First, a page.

by Elaine Walker
by Elaine Walker
(Left) Rat Neurons. Credit: Paul De Koninck, Universite Laval; (Right) Large Scale Structure of the Universe. Credit: Courtesy V. Springel & the Virgo Consortium.
It is an amazing and mysterious fact that consciousness exists, and that on this planet somehow humans evolved to become the most self aware of any species. We make deliberate choices and we have a will. Western religion believes that a “soul” is assigned to every human which gives us “free will”, but when someone attempts to define these things, there can only be a breakdown of logic. Most people never attempt the logic but rather adopt a purely emotionally based belief that we have a “soul” and “free will”.
Whatever is the ultimate cause or purpose for consciousness existing in the first place is still a complete mystery, but I imagine that the seed of awareness is somehow woven into the fabric of space-time itself, and that it only takes a special type of complexity, like brains, to focus it enough to become recognizable as “consciousness” to us. So consciousness in that case would be a weak emergence, relative to the complexity of the brains in various species. It is really just a matter of degree how conscious—and therefore self-aware—a life form is.
This view pushes the question of consciousness up against the rest of the great mysteries of the Cosmos, to be included in the same question of the very fabric itself. It is a more logical place for the possible origins of awareness to sit, rather than have it be some sort of strong emergence or “soul”.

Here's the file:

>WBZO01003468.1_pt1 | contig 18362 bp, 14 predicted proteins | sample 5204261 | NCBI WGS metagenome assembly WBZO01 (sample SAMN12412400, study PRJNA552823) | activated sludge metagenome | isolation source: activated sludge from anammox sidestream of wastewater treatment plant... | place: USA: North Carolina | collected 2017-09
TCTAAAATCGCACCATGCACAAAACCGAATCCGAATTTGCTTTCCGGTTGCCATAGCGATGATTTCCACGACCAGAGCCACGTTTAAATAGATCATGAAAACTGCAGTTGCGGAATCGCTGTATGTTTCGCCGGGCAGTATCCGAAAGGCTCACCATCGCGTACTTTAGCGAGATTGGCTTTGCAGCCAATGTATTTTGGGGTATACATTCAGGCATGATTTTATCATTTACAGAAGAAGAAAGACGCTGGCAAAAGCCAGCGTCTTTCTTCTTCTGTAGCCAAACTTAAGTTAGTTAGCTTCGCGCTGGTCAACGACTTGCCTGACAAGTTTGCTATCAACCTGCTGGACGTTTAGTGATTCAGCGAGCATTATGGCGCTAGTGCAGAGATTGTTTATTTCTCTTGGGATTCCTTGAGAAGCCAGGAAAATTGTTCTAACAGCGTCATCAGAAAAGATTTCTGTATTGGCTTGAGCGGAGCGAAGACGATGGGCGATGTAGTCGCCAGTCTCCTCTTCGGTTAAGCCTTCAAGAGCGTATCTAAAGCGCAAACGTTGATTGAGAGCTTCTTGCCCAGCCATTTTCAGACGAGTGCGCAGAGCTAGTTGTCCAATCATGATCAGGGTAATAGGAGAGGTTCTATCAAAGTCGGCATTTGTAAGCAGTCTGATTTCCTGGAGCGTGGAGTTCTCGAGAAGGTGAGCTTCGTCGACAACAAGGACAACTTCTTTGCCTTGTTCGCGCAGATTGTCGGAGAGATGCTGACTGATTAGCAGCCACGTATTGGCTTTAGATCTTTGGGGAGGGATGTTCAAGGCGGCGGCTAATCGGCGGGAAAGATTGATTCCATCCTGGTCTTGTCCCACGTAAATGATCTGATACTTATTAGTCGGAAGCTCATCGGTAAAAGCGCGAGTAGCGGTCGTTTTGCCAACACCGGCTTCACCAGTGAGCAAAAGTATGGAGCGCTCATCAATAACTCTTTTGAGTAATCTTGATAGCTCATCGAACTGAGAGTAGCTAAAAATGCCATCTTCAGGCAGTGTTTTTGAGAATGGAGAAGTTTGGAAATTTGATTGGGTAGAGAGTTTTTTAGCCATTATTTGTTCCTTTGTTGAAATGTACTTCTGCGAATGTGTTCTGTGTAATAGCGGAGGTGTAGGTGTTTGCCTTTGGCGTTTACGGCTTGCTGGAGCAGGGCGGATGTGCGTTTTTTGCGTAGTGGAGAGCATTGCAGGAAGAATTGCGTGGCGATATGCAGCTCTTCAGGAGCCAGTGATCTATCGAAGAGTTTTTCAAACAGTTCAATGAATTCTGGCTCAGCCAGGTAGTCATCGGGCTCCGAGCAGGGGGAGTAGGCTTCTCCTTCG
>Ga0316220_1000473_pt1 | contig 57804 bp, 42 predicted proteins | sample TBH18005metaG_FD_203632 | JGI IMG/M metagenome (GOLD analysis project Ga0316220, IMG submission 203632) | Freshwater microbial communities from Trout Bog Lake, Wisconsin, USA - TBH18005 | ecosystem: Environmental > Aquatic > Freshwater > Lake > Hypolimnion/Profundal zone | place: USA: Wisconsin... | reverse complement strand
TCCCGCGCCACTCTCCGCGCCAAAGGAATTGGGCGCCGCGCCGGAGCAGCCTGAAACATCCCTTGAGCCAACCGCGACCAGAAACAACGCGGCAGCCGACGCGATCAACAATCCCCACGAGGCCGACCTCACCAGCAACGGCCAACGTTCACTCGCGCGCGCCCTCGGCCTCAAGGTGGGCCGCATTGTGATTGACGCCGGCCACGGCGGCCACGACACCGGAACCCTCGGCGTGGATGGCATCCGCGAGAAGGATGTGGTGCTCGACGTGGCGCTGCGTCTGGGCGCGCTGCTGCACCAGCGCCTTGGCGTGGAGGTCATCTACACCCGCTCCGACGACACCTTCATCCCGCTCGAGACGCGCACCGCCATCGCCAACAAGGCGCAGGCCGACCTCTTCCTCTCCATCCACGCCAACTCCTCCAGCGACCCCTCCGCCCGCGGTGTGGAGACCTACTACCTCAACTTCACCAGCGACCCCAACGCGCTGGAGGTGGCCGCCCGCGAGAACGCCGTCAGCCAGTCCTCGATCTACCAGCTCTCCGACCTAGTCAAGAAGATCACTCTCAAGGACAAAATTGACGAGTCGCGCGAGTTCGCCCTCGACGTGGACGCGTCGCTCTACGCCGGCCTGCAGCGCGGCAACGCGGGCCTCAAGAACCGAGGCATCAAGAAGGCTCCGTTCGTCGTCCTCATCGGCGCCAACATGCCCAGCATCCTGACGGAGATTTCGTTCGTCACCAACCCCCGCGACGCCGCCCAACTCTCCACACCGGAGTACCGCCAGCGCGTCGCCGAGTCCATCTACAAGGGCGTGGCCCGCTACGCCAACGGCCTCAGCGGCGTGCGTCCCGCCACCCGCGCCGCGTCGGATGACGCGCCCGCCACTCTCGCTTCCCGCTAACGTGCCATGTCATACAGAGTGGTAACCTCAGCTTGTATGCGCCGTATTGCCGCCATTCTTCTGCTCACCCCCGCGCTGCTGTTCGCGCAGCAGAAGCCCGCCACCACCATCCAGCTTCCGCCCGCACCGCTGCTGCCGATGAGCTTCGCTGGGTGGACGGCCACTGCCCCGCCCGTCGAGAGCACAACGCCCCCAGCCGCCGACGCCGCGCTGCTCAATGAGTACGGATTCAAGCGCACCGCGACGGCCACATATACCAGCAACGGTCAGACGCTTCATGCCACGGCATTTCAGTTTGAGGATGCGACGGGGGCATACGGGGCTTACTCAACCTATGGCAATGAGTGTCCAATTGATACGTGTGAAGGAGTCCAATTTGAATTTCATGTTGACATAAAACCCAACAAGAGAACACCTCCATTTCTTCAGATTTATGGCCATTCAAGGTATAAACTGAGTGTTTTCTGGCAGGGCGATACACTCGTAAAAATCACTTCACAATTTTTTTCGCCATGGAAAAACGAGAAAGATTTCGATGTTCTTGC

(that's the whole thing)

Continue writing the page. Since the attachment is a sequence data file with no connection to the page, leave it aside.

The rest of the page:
Ruling out divine intervention, souls, and extra dimensional explanations means the universe has its own mechanism for consciousness to emerge in complex organisms, and this leads to the least belittling and most empowering image of ourselves possible. In fact, it is awesome to imagine that we naturally evolved to be self aware and to control our destinies simply as a result of what we are. We have all of the things the reader is feeling and has ever felt, and in a strange loop sense, we are the prime initiators of our future. But it has nothing whatsoever to do with the notion of free will as people have come to think of it.
No matter how vast and mysterious as the Cosmos may seem from our point of view, and no matter how lonely we might feel, drifting on the spec we call Earth, we can always feel comforted by the fact that we are that universe; at the very least, tiny conscious pieces of it. We are dynamically changing aspects of the Cosmos just as much as our minds are dynamically changing aspects of our brains. We are made of the wondrous stuff of chemicals that were at first born in the stars, and electrical processes which are fundamental to the universe and nature. And what a cosmic religious feeling it is, to not only have the capacity to look outward and contemplate the universe but to analyze and perhaps someday fully understand the process of our own consciousness.
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